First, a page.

As a result, the Oracle representative said, Oracle's technology will work and communicate with competing software. Because XML is the underlying standard, a company using Oracle software can conduct business with a company using Microsoft's technology.
As usual, Oracle's competitors, including Microsoft, tried to throw cold water on Oracle's anticipated Web services unveiling. "It's great that they (Oracle) are validating what the rest of the industry is doing," said Barry Goffe, group manager of Microsoft's .Net developer and enterprise group.
Analysts say early examples of Web services include the delivery of stock quotes and weather reports to cell phones and the ability to rent software, such as accounting or word processing programs, through Web sites.
Future Web services will allow e-businesses to pick and choose which services they want to subscribe to. For example, executives at an e-commerce Web site that needs a credit card validation service can do a search, find the service with the cheapest transaction fees, and then automatically subscribe and use that service.
Software makers are in various stages of releasing their software. HP, one of the more active competitors in the Web services market, has already released its "E-speak" technology. IBM has released test versions of its software. Oracle's Web services technology is available in its latest release of its 8i products, while the 9i products will be available next year, the Oracle representative said.
Microsoft plans to make its software available within two years. The software giant recently released a test version of its next-generation Visual Studio family of software development tools, a key piece in its strategy to help programmers build Web services.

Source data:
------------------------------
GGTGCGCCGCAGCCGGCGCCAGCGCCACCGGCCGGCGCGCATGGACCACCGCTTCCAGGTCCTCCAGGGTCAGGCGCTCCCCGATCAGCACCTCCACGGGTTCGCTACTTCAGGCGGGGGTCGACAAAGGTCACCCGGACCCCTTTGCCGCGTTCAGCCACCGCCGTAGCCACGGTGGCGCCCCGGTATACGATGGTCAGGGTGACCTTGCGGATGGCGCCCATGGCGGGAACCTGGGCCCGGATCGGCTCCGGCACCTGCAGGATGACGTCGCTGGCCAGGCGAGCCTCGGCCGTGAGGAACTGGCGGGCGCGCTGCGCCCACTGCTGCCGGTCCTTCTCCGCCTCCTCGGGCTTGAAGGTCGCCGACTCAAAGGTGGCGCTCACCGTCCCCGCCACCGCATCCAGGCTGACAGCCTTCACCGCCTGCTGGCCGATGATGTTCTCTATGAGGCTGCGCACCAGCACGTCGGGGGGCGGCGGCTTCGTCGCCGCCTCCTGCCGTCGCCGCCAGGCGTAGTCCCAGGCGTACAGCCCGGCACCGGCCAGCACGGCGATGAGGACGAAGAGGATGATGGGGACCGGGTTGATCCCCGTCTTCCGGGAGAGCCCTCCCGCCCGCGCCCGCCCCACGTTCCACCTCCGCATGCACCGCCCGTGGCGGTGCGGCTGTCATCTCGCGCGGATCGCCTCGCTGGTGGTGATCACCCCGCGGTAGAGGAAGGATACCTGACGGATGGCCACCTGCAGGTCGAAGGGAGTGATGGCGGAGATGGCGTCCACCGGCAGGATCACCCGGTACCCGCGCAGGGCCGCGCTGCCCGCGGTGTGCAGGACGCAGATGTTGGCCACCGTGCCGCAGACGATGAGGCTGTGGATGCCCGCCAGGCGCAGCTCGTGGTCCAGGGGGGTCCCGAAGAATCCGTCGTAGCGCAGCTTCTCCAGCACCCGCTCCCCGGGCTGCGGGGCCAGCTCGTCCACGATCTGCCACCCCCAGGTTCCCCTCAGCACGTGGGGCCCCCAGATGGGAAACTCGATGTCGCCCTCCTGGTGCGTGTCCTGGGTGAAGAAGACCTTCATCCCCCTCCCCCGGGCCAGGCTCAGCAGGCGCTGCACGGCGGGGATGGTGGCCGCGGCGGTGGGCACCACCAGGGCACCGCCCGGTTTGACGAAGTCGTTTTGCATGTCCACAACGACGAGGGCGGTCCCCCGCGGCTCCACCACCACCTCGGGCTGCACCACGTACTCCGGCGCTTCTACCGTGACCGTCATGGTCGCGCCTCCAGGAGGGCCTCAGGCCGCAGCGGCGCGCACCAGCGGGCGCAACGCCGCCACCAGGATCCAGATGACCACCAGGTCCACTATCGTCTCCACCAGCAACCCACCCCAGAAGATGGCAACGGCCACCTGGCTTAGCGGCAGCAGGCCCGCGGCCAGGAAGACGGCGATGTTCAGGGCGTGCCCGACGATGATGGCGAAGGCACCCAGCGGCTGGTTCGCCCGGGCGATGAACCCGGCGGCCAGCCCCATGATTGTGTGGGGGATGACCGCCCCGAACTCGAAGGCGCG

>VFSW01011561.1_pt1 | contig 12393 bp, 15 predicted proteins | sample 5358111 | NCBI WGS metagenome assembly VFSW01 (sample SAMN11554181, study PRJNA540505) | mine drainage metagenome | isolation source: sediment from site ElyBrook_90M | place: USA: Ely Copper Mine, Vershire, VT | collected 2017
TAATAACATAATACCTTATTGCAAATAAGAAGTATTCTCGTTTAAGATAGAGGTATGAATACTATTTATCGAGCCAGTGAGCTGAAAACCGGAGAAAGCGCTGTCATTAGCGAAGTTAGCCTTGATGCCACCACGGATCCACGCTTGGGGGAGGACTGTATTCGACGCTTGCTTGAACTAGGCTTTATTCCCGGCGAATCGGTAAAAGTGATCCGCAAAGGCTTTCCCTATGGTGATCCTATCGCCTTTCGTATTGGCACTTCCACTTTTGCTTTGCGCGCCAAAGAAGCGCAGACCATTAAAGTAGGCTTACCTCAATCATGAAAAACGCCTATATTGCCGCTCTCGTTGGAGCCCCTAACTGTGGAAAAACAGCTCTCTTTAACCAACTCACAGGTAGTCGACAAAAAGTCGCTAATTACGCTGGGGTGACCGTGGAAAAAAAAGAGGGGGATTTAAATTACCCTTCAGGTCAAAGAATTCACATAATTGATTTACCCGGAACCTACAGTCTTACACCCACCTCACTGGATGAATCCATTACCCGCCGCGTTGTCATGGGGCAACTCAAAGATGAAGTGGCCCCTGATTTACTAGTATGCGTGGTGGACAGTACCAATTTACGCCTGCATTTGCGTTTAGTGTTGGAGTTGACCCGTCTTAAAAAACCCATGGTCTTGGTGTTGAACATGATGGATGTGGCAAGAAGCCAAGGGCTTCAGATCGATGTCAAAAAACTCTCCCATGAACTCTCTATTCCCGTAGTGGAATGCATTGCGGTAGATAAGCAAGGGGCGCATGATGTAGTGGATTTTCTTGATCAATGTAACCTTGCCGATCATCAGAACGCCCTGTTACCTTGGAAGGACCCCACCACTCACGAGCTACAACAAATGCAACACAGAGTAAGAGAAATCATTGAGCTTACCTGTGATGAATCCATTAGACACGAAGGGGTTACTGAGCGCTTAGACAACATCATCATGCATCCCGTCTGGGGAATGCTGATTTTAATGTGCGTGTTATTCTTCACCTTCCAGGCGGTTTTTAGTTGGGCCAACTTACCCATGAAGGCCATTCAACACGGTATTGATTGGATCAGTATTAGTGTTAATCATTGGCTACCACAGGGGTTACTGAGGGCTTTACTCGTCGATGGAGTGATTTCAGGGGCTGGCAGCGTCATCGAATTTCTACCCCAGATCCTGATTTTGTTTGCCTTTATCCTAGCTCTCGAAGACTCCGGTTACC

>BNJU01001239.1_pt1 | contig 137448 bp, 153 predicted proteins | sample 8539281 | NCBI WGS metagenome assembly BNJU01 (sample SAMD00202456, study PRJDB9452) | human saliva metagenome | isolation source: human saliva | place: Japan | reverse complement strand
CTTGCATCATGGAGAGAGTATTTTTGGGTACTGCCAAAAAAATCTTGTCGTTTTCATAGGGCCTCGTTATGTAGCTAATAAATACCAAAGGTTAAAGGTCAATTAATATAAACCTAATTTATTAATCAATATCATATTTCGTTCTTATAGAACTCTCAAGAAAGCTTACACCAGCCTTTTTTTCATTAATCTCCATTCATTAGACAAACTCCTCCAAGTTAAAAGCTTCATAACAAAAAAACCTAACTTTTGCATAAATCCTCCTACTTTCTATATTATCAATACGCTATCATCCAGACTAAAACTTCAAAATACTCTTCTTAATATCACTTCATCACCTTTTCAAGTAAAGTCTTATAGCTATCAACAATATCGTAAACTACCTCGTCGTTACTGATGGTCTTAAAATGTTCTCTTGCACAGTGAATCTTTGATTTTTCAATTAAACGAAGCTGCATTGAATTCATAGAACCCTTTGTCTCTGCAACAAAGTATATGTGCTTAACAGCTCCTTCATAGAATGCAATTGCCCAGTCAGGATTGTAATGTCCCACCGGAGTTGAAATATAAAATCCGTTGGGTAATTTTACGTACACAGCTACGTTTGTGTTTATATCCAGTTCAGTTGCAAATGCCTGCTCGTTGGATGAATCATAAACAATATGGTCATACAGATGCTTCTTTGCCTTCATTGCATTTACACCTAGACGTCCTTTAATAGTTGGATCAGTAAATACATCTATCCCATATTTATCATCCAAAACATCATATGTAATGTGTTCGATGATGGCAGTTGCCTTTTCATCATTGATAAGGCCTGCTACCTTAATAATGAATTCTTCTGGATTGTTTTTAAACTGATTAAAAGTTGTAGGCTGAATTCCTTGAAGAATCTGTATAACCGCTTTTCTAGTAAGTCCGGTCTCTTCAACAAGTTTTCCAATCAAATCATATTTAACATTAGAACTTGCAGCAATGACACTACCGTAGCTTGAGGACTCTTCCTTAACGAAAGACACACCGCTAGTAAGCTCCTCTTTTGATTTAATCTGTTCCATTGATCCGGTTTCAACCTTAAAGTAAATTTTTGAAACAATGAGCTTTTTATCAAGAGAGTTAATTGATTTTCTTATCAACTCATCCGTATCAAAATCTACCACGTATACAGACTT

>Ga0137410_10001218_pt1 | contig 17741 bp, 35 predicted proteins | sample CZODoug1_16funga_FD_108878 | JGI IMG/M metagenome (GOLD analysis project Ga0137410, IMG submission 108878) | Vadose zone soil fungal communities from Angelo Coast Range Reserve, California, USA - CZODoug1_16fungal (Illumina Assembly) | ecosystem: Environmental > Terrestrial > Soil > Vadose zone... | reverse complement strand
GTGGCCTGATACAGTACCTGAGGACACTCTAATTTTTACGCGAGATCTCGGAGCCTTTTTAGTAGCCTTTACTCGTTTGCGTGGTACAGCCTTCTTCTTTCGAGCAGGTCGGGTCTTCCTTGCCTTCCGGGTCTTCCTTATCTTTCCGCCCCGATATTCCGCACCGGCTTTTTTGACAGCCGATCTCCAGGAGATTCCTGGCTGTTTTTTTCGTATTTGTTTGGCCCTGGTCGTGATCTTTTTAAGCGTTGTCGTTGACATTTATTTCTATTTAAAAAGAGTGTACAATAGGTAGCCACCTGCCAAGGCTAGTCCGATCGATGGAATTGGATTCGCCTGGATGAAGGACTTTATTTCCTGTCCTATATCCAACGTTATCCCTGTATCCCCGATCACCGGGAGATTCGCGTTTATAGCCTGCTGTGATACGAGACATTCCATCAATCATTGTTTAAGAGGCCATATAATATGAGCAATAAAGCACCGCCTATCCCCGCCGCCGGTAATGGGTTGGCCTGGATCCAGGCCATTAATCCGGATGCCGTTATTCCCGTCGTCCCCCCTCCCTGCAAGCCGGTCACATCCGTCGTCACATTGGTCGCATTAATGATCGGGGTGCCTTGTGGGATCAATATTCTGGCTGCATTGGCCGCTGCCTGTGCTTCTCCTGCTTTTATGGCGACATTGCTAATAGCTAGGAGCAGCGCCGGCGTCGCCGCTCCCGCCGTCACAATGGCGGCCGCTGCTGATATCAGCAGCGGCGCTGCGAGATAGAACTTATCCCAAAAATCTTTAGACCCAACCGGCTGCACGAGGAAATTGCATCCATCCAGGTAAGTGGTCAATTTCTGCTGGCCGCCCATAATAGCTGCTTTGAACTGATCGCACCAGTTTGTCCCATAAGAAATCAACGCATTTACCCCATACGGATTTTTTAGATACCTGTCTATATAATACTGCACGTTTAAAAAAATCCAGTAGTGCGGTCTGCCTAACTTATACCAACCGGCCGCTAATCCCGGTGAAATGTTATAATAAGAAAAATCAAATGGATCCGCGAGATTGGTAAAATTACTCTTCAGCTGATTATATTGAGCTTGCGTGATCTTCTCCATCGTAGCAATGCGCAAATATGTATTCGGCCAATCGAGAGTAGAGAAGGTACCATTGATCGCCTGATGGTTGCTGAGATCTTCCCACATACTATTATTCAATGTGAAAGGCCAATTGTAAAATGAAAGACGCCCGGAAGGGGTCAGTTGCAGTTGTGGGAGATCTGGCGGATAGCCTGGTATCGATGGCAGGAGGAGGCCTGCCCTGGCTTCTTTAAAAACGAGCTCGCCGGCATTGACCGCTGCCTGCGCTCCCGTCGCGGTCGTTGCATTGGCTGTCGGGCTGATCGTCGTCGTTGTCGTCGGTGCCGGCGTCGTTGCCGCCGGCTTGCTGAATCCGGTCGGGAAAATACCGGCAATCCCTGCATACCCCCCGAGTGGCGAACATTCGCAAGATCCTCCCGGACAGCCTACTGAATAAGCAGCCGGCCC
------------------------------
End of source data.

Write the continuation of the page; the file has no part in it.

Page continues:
Part of the plan
Oracle's expected announcement of two new hosted online services is part of the company's broad Internet strategy. Besides OracleSalesOnline, the company has created Oracle Business Online, which hosts applications, and OracleMobile, a service that provides Web information over the phone.
Joshua Greenbaum, an analyst who heads Enterprise Applications Consulting, said Oracle is likely to introduce a duo of self-service applications such as human resources or marketing automation software on a pay-as-you-go basis.
"I would expect (Oracle) to continue to push nonstrategic functions (using) the SalesOnline model," Greenbaum said. "They're not going to put supply chain management or any full-blown financial (software) package" online.
Oracle isn't the only company eyeing the potential for hosted business software. Microsoft has created bCentral, a Web site aimed at giving small businesses all the software and services they need to run their companies. And Salesforce.com, the company headed by former Oracle veteran Marc Benioff, has said that it intends to become a total provider of business software services.
Right now, Salesforce provides only sales force automation services. But Benioff has said the company intends to expand into the online financial and human resources arenas in the coming months.
News.com's Melanie Austria Farmer and staff writer Mary Jo Foley contributed to this report.